Prisoner of circumstance? Labour chief Corbyn wants to quit, but sources say allies won’t let him

Britain's opposition Labour Party leader Jeremy Corbyn © Paul Hackett
Beleaguered Labour leader Jeremy Corbyn will face a leadership challenge from former shadow business secretary Angela Eagle after ignoring mounting pressure to resign.

Eagle, one of 20 shadow cabinet members that have quit since Sunday, is expected to announce on Thursday that she will run as a “unity” candidate.

Corbyn, however, has shown no signs of budging, saying in a speech earlier this week that he intends to “carry on with his work” and defying calls from Prime Minister David Cameron, former Labour leader Ed Miliband, and deputy leader Tom Watson to stand down from his post.

Some MPs have suggested that Corbyn is ready to quit, but is being persuaded by those on the left of the party to remain in power.

On Wednesday, Watson blamed shadow chancellor John McDonnell for refusing to allow Corbyn to step down, describing McDonnell’s intervention as a “great tragedy.”

“He’s obviously been told to stay by his close ally John McDonnell and they’re a team and they’ve decided that they’re going to tough this out. So it looks like the Labour Party is heading for some form of contested election,” Watson told the BBC.

A senior Labour Party source cited by The Times alleged that Corbyn’s strategy chief, Seumas Milne, was also advising the leader against stepping down.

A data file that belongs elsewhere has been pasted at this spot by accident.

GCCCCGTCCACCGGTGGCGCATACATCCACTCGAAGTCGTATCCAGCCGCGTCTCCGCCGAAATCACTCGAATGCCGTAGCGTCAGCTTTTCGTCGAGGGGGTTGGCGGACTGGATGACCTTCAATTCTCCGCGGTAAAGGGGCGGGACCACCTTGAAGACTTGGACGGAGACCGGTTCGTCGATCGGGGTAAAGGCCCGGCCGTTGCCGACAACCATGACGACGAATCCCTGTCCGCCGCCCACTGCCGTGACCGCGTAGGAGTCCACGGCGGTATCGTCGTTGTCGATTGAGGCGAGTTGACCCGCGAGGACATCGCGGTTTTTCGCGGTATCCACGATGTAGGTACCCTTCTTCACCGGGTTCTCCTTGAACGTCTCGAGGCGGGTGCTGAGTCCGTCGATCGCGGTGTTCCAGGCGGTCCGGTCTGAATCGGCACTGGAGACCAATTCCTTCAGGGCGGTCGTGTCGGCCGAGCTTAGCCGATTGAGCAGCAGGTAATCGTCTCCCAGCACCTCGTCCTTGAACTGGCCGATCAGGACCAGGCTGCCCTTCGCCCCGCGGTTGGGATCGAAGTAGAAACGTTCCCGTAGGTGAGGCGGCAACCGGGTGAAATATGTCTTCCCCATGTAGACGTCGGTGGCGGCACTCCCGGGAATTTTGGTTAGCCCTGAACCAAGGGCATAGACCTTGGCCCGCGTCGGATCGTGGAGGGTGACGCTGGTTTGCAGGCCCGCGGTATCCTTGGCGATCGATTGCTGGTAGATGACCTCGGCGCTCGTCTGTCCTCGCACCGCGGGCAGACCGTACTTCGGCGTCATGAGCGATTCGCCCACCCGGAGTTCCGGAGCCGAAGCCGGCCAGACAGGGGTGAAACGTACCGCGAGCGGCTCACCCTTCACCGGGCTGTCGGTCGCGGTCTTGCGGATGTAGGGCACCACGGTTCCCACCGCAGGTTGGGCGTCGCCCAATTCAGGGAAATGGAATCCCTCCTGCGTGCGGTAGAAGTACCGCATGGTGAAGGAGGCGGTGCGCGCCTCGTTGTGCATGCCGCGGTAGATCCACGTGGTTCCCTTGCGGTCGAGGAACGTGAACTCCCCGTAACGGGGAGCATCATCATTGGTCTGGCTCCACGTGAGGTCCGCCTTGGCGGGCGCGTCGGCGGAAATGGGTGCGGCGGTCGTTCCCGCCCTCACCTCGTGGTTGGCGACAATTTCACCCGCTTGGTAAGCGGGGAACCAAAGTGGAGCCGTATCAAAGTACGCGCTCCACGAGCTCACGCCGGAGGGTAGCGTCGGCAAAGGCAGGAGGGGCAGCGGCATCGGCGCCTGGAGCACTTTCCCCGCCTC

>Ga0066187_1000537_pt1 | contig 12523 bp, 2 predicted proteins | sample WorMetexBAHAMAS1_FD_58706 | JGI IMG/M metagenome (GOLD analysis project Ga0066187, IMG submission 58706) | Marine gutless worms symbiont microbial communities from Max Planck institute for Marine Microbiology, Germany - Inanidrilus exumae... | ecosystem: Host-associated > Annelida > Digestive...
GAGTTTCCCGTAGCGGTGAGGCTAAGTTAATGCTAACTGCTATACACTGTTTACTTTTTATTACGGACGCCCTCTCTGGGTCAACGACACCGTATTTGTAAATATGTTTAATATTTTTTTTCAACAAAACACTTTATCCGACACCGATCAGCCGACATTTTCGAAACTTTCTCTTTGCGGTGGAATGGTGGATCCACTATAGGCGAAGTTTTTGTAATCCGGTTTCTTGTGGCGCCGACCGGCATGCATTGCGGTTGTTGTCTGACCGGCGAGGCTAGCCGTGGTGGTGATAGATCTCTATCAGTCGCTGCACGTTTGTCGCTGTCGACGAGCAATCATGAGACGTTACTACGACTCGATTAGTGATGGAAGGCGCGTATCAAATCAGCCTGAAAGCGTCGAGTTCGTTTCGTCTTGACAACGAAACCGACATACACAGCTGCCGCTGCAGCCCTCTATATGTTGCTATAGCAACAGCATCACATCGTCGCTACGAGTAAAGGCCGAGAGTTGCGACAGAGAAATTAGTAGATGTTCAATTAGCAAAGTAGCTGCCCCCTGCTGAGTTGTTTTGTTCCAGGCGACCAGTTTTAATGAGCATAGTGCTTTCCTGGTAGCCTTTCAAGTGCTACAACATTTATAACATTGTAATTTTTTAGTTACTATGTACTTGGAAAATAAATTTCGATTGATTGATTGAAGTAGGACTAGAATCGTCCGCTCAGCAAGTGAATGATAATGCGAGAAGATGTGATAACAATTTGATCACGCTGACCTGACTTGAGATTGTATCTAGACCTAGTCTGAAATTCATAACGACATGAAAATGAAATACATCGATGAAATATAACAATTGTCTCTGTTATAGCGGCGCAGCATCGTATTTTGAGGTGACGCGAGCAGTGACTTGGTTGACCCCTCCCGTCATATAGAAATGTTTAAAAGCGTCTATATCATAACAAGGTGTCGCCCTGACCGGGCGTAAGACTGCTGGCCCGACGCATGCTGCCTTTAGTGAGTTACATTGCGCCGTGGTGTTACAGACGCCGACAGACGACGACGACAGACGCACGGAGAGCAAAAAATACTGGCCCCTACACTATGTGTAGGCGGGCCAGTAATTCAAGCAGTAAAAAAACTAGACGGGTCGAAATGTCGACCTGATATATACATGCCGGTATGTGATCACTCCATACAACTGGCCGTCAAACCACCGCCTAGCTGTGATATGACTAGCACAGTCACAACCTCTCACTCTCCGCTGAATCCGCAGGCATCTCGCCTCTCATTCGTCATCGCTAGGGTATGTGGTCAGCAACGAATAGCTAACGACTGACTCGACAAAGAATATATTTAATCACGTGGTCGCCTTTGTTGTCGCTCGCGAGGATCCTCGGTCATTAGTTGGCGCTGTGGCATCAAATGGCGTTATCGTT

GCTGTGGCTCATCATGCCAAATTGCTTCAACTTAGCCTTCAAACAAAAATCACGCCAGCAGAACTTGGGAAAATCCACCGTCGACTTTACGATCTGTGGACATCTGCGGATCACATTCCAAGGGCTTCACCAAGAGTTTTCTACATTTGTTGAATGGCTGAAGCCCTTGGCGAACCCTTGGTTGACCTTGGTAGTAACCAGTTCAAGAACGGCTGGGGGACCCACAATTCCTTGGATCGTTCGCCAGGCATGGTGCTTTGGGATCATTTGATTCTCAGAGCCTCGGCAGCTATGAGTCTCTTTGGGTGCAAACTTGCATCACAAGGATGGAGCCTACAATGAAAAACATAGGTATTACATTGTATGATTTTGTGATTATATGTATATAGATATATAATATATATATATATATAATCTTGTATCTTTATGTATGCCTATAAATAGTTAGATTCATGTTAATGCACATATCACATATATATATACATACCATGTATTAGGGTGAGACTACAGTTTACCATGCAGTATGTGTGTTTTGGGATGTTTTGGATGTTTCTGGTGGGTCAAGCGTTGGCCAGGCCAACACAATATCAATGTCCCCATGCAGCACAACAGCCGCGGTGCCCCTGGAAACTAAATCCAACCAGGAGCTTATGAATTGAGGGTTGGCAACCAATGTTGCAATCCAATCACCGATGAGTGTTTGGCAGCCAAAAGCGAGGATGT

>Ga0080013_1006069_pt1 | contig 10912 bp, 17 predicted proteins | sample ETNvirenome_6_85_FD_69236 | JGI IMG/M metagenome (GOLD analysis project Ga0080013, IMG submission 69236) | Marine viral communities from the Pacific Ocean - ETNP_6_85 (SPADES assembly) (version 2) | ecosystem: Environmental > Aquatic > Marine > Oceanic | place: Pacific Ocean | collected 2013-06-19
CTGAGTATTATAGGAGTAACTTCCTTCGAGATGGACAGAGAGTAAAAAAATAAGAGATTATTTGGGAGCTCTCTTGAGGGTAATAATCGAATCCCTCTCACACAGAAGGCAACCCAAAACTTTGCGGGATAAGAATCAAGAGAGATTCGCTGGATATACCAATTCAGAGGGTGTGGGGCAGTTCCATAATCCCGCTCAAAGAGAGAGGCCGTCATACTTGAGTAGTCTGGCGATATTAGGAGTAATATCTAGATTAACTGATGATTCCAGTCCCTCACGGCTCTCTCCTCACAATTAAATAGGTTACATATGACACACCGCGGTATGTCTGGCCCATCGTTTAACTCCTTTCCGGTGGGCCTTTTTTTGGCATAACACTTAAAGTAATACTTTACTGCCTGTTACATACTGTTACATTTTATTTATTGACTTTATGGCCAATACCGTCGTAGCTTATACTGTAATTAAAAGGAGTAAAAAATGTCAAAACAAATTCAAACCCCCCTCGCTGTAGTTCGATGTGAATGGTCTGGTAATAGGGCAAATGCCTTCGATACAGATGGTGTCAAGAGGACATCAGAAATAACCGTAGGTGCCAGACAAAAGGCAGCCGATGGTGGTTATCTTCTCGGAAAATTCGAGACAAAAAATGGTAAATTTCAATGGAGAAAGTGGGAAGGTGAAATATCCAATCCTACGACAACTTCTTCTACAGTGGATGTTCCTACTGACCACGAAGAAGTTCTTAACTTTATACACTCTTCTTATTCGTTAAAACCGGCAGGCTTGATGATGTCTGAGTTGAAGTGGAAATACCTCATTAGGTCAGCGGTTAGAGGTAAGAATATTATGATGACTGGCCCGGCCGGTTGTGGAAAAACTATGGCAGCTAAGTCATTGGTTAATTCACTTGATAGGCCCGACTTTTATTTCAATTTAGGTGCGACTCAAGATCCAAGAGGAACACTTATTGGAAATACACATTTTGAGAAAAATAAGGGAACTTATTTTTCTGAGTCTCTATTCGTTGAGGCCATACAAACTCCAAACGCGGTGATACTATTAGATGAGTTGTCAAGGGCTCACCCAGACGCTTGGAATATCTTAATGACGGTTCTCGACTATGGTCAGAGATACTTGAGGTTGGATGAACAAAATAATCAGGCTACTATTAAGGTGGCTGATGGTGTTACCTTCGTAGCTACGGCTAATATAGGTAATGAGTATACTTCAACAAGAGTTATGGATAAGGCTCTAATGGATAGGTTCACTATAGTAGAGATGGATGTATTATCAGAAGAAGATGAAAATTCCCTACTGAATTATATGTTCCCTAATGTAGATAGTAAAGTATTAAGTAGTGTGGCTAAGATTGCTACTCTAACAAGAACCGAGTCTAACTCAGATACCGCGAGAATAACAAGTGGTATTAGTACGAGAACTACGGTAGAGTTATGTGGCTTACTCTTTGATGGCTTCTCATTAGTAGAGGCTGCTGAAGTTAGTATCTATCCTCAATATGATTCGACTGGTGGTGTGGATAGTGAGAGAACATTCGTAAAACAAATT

“This stuff about him wanting to leave but being persuaded to stay by Seumas and McDonnell is true,” the source told the paper.

McDonnell dismissed the reports as “ludicrous,” while a spokesperson for Corbyn denied the reports, saying, “That allegation is ridiculous. Jeremy Corbyn is determined to carry out the job he was elected to do.”

The shadow chancellor, one of Corbyn’s chief allies, attacked those pressuring Corbyn to quit, branding them “bullies.”

Speaking to students in London on Wednesday, he said, “It was like a lynch mob without the rope. If Jeremy had walked on water during the campaign he would have been blamed for the loss. What we are watching is a leadership coup.”

More than 60 Labour frontbenchers have resigned since last week’s vote for a Brexit.

READ MORE: Labour leader Jeremy Corbyn loses vote of confidence

So far, however, Corbyn has held onto his huge grassroots support and staunch backing from trade unions in the face of the post-referendum backlash.

A number of union leaders have issued a joint statement saying that Corbyn has a “resounding mandate” and warning that a leadership contest would be an “unnecessary distraction.”